Put The Word Of God Into Practice
Augustine was born in north Africa to a pagan Roman father and a Christian Berber mother. He spent his youth in Carthage as a true pagan and then journeyed to Rome to pursue his education. In his Confessions, he describes his time in a heretical sect and how he then came to Christ by the grace of God and the preaching of Bishop Ambrose of Milan, who baptized him in 386. Having renounced his pagan ways, Augustine soon returned to Africa and, as Bishop of Hippo, won renown as one of early Church's greatest theologians.
Let me tell you plainly that you are suffering from an illusion if you have hastened to hear the Word without the intention of putting into practice what you hear. Try to realize that if it is a good thing to hear the Word, it is much better to put it into practice. If you do not listen to it, you neglect hearing it and you will not build anything. If you listen to it and fail to act accordingly, you will be constructing a ruin.
In this regard, the Lord makes a suggestion by means of a very exact comparison. He tells us: Anyone who hears my words and puts them into practice is like the wise man who built his house on a rock. When the rainy season set in, the torrents came and the winds blew and buffeted the house. It did not collapse. Why did it not collapse? Because it had been solidly set on rock. Hence, to listen and to put into practice is to build on rock. And by the mere fact of listening we are already in the process of building.
Anyone, our Lord continues, who hears my words but does not put them into practice is like the foolish man who built also. But what did the foolish build? That one also built a house. But because the foolish man did not put into practice what was heard, this did not do any good, for the house was built on sandy ground. One then builds on sandy ground who listens but fails to act. And one builds on rock who listens and puts into practice. But whoever refuses to listen builds neither on sandy ground nor on rock. And note what follows: The rains fell, the torrents came, the winds blew and lashed the house. It collapsed under all this and was completely ruined.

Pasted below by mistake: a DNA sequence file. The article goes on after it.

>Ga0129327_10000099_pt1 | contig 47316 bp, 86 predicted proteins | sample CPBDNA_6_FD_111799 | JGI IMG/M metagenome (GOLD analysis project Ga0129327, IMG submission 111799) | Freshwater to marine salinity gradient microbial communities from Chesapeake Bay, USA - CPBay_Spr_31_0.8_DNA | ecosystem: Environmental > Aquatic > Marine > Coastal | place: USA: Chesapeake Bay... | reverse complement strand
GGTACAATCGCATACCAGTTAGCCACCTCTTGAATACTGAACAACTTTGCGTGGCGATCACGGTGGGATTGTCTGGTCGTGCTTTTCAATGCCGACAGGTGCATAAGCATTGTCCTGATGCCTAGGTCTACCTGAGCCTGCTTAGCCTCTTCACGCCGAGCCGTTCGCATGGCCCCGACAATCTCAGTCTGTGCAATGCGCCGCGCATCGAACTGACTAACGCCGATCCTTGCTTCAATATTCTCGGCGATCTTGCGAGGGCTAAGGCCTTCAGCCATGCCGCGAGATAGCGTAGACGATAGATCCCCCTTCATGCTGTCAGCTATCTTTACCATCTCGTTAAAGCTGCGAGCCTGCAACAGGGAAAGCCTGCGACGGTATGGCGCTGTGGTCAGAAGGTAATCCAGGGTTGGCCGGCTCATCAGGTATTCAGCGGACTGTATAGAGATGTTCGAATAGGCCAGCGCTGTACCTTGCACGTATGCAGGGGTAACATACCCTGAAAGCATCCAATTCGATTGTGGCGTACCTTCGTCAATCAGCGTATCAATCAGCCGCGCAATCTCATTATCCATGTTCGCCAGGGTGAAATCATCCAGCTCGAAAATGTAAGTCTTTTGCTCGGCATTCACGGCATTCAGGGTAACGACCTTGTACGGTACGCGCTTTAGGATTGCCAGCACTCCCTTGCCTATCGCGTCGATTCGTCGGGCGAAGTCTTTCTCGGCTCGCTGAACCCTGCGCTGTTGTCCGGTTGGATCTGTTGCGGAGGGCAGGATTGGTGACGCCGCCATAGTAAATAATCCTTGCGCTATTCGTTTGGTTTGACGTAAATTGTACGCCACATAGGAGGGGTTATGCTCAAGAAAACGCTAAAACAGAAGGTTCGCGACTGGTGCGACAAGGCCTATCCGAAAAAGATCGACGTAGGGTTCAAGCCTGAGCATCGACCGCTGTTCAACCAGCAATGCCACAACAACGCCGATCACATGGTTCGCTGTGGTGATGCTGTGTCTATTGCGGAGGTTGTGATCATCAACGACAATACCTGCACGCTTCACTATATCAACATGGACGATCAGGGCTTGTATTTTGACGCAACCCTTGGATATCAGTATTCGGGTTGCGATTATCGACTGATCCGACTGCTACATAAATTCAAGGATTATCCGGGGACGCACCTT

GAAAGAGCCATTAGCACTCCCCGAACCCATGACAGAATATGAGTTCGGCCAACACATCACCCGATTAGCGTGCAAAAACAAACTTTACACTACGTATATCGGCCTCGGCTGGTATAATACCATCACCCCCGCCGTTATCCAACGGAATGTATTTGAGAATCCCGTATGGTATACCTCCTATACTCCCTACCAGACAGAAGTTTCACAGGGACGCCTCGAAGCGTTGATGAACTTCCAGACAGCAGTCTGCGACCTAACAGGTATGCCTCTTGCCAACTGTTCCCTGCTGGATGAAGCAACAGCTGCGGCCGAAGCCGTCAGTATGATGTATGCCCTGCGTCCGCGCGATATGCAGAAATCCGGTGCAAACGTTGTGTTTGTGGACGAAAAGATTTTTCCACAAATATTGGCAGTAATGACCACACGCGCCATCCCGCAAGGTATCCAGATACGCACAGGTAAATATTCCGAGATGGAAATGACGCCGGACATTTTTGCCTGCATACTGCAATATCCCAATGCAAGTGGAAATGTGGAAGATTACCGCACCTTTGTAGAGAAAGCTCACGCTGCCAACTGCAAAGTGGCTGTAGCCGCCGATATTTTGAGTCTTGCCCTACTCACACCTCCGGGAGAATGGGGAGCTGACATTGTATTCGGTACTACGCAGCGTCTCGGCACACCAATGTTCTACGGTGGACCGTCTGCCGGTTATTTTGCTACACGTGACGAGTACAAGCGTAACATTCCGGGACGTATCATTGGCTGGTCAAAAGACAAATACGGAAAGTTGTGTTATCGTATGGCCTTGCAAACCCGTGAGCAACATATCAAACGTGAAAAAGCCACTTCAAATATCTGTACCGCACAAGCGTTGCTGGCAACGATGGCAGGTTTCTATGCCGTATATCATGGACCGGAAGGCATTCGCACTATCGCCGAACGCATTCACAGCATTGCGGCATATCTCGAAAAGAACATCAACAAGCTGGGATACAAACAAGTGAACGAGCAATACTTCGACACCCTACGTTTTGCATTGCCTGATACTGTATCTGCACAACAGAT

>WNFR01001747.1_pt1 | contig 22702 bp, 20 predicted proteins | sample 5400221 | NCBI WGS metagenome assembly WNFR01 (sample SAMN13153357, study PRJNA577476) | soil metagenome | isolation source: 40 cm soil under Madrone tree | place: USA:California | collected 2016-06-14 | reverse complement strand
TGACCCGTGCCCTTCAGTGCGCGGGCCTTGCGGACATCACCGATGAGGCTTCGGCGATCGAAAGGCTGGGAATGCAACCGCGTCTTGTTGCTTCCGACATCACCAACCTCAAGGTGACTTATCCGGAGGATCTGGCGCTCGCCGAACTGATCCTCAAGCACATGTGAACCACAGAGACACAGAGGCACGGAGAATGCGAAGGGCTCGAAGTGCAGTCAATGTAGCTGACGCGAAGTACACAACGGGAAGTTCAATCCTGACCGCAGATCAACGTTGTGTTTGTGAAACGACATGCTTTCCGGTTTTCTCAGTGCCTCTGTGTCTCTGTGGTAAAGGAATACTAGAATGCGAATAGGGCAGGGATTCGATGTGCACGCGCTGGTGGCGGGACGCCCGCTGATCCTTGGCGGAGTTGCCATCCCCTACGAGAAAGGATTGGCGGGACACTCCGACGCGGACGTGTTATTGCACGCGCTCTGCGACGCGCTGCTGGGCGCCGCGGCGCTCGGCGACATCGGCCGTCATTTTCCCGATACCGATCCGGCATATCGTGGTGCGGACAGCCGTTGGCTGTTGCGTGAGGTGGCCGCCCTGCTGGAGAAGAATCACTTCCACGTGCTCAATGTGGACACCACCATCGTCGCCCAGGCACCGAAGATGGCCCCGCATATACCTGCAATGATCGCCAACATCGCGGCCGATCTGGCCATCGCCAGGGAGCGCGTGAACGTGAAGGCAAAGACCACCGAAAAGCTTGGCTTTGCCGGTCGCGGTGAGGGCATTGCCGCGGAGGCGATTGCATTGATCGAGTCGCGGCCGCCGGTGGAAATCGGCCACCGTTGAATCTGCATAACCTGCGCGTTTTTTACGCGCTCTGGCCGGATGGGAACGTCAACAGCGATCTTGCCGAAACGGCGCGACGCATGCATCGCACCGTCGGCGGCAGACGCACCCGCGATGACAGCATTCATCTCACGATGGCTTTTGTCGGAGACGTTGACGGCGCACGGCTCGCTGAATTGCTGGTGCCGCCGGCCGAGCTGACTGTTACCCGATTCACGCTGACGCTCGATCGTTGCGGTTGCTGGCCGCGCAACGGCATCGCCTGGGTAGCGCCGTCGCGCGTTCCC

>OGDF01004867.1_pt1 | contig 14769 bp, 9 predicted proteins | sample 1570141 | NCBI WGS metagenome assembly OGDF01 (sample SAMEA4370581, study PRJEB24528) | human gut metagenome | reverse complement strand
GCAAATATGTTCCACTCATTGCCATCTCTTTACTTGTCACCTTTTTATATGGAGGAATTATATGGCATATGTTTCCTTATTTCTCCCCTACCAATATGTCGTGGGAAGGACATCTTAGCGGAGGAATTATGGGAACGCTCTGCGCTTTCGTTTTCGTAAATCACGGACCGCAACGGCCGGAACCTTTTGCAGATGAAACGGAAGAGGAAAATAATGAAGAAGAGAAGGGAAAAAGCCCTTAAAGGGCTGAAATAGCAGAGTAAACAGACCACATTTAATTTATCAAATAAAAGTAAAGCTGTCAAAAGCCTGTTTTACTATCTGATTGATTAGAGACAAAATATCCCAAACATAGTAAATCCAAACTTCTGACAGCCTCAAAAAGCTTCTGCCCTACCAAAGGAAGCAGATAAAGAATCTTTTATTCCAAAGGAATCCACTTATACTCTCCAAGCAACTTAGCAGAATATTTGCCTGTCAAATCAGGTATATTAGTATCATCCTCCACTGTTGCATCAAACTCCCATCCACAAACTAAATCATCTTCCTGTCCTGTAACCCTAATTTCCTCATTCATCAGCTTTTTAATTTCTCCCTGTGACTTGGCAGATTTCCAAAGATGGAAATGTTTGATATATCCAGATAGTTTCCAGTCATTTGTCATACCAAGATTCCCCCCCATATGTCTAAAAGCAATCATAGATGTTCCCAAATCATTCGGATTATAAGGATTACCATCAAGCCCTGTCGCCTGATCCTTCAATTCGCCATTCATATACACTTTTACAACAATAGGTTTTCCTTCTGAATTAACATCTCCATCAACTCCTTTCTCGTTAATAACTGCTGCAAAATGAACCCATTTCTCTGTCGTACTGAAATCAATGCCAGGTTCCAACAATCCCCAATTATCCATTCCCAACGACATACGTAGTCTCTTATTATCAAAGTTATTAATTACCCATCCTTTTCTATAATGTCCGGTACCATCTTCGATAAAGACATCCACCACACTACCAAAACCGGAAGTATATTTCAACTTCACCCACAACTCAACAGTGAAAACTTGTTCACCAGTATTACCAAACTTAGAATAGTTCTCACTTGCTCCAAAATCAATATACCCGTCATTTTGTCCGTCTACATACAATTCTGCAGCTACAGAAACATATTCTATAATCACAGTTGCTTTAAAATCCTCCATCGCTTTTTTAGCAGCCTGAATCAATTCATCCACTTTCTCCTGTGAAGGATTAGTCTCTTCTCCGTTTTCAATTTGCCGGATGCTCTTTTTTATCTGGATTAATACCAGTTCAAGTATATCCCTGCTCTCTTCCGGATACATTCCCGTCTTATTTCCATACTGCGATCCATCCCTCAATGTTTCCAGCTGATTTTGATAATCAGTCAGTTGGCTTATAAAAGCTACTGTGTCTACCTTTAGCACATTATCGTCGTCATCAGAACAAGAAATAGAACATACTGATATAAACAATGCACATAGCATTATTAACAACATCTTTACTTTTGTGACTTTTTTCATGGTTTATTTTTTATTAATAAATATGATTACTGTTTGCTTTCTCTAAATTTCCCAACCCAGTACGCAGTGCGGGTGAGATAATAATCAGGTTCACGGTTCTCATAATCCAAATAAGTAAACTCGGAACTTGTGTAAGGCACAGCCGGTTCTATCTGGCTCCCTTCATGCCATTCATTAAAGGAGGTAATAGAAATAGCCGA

Someone might say to me: "What is the use of listening if there is no intention of acting upon what one hears? For if I listen without putting into practice I shall construct a ruin. Is it not safer to refrain from listening to anything?"
The Lord does not want to consider this attitude in his comparison, but he has given us what is necessary to determine its value. In this world, there are constant rains, winds, torrents If you build neither on rock nor on sand since you refuse to listen, it means you will be without any protection. Rain comes, torrents come: will you then be secure when you are carried away for want of a shelter? Reflect carefully, therefore, on the decision you will make. You will not be secure -- as you might imagine you are -- because you have failed to listen. Being without protection and having no shelter of any sort, you will, of necessity, be cast down, carried away, submerged. If it is a bad thing to build on sand, it is just as bad not to build anything.
So we can conclude that there is nothing better than to build on rock. It is bad to refuse to listen and it is just as bad to listen but refuse to act. Put the Word into practice. Be not satisfied with merely listening; that would be to become a victim of illusion.
Augustine of Hippo (354-430)
who caused all holy Scriptures to be written for our learning:
Grant us so to hear them, read, mark, learn, and inwardly digest them,
that we may embrace and ever hold fast the blessed hope of everlasting life,
which you have given us in our Savior Jesus Christ;
who lives and reigns with you and the Holy Spirit,
one God, for ever and ever.